A simpler, yet less perfect method is to estimate the cost. For example, my micro-merbaby pictured here took approximately 1 ounce of clay which is easily measured. However I simply estimated a quarter for the additional cost of paint, glitter, feathers and sealant on his tiny body
I consider overhead to include the cost of anything related to the art process that cannot be measured directly based on material consumption. This includes but is certainly not limited to:
Using my merbaby sculpture as an example again, I used an overhead lamp and sculpting tools. He was baked in a convection oven, and finished using painting supplies. I have also invested in a number of sculpting book. While these are not used up they are still art-related costs.
I recommend using a formula like this one for full-time artists, and an adapted version for part-time.
Yearly cost of overhead divided by 12 months for a monthly overhead cost. Then divide the monthly overhead by an approximation of how many pieces you can product each month.
For example, if overhead costs me $600/year that comes to $50/month. If I can sculpt 10 fairies each month as a full-time artist, thatís $5 overhead added onto the price of each fairy sculpture
The above numbers are the minimum criteria you want to consider when determining your WHOLESALE pricing. Meaning the absolute lowest you want to sell to break even for your time and material.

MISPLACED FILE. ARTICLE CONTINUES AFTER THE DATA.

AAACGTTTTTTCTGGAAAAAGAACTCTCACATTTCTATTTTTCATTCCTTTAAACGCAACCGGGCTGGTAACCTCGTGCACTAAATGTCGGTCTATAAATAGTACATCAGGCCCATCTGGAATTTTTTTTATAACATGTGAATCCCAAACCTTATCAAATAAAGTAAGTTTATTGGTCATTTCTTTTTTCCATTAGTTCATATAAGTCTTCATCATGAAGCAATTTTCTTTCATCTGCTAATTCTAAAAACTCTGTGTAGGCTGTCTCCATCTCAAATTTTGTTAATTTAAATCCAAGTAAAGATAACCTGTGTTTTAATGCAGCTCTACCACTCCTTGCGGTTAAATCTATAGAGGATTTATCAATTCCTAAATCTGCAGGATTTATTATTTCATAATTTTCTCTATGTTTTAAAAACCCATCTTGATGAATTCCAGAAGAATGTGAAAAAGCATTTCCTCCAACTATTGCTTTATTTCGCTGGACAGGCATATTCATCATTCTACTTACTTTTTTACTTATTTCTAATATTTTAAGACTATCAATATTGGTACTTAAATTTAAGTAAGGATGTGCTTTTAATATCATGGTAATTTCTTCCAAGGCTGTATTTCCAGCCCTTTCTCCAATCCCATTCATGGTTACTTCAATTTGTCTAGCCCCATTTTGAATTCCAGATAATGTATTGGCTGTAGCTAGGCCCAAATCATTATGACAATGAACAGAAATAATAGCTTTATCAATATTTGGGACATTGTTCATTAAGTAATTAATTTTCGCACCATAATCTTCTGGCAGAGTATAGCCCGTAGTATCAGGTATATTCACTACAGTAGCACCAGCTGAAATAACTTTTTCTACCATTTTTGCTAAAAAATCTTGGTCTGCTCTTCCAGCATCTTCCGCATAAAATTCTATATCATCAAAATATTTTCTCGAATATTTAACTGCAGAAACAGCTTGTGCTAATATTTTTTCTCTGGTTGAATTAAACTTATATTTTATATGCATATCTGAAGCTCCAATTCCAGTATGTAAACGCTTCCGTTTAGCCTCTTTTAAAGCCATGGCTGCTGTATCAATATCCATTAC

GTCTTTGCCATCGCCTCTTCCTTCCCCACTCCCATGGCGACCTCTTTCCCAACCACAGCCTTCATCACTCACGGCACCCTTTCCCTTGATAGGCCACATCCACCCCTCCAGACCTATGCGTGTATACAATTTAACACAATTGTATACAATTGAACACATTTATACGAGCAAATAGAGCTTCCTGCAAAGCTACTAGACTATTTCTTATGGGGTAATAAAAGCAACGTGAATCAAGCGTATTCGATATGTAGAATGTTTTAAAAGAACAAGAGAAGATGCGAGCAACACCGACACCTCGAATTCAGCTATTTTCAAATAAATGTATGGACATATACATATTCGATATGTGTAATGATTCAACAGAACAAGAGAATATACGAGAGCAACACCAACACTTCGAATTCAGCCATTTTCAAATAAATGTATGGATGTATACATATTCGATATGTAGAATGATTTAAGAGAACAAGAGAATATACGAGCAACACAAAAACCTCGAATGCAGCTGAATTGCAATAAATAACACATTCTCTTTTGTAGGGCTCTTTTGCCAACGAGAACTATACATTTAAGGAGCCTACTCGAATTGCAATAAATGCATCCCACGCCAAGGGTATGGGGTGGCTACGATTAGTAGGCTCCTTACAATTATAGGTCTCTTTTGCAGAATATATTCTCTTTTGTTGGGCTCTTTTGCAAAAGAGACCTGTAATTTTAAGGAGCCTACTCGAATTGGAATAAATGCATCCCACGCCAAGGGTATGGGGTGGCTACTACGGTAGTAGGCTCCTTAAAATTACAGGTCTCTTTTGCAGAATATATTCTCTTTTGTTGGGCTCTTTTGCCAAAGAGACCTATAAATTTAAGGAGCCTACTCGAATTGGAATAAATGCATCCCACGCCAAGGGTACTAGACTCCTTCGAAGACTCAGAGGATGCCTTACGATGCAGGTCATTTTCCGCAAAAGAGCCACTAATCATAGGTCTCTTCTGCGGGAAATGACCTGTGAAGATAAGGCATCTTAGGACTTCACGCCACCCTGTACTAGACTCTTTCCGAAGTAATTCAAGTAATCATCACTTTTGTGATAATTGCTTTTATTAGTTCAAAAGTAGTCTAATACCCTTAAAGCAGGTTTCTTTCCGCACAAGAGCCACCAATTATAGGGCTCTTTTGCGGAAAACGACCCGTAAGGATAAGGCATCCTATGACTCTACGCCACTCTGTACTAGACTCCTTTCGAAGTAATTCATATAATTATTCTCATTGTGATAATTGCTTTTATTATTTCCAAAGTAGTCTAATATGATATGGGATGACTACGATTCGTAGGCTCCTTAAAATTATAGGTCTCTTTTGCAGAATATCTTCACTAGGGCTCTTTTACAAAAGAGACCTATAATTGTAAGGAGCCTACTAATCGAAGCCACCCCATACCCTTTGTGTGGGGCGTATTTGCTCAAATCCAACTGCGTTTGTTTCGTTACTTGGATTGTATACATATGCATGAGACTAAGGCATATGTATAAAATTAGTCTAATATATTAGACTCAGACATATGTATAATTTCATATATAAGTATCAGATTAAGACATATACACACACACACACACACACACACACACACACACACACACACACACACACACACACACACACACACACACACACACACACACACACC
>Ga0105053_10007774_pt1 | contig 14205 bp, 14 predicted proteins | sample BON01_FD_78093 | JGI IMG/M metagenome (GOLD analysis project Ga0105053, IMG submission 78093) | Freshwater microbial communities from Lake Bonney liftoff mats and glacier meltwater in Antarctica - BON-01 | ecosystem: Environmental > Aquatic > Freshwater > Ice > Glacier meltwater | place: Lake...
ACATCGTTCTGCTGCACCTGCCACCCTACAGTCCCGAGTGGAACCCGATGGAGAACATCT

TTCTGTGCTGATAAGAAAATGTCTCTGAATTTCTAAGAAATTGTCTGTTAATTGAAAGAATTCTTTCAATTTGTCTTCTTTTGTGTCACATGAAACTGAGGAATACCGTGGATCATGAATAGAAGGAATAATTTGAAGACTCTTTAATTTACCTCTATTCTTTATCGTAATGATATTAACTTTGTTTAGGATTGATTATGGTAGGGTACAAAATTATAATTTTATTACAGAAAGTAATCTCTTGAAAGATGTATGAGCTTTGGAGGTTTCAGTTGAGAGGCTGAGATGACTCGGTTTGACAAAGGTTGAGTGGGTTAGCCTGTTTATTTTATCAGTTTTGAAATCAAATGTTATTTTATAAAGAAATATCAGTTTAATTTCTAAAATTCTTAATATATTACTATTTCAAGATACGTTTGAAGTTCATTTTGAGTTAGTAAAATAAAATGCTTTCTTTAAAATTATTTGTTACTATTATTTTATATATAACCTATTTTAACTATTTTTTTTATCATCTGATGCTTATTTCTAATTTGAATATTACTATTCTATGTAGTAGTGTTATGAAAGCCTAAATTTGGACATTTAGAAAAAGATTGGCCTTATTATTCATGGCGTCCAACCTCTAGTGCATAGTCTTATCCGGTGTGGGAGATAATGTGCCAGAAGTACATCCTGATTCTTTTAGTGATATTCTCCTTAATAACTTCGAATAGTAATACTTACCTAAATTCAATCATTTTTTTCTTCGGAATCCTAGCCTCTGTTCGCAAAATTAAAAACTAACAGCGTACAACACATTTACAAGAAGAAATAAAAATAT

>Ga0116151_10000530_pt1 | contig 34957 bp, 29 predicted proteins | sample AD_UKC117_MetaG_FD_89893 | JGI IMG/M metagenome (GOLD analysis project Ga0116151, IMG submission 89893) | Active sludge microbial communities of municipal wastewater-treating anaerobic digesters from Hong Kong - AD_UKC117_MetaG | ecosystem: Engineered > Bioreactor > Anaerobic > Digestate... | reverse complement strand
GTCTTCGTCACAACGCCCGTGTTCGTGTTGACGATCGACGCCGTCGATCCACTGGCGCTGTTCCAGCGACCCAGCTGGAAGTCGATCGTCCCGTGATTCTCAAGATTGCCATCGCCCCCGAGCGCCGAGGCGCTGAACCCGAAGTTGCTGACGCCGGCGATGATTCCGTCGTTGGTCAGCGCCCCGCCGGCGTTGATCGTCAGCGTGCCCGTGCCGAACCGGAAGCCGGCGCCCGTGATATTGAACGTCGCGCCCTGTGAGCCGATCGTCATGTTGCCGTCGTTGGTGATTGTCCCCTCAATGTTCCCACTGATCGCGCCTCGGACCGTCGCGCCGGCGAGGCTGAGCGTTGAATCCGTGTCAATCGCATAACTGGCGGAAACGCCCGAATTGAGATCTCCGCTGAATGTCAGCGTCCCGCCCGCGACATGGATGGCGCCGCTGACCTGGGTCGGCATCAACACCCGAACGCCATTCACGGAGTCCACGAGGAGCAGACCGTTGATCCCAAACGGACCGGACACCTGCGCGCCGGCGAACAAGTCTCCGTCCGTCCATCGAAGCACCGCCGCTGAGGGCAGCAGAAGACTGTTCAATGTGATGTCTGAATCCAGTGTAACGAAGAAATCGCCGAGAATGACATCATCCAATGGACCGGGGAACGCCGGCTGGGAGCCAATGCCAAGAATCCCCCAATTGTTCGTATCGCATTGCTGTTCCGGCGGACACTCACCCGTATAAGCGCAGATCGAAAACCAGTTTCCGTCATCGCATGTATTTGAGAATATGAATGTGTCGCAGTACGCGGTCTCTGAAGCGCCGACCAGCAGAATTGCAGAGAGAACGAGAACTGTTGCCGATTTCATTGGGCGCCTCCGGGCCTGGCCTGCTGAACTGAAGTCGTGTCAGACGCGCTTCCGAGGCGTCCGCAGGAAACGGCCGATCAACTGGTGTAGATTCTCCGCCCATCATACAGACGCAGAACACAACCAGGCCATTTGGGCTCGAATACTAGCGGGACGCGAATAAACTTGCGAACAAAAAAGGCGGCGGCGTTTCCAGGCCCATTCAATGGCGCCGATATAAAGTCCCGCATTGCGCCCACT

Converting from wholesale to retail pricing can be done in a number of ways. Perhaps you sell directly and prefer to keep your items priced low, or perhaps you sell through consignment or other retailer, again these are the lowest prices you should accept in exchange for your work.
Some recommend multiplying wholesale by 2 or 3 for a retail value, while others feel these numbers are too high. A quick personal story on pricing for the weary. When I first started on Etsy I wasn’t getting sales, and so I lowered my sock monkey sculpture ($30 value) to $0.99 and it sold. After doing the math I realize that I paid to buyer to adopt my sculpture and not the other way around. And so I gingerly raised my numbers to wholesale. Well guess what, they sold! Prior to the holiday shopping season I boldly raised my prices to retail thinking there was no way, and you know what, I don’t think my sales volume dropped at all.
When a buyer recognizes a piece of handmade art for what it is, they should be willing to pay what it ís worth. In doing so I was able to work less, (sell less) and make the same profit. This extra free time can then be devoted to generating qualified traffic and building backlinks to my shop, a topic Katie covers quite nicely in her Build Your Brand series.
Read Etsy’s advice on pricing your handmade item(s) here.
A note from Leah: I ran into Katie from KatersAcres soon after opening my Etsy shop. Katie has been a role model and inspiration in both her mannerism, willingness to help out a fellow PC sculptor, and with the great information found on her blog. I am honored to have an opportunity to share some of what Iíve learned with the fans and followers of this blog.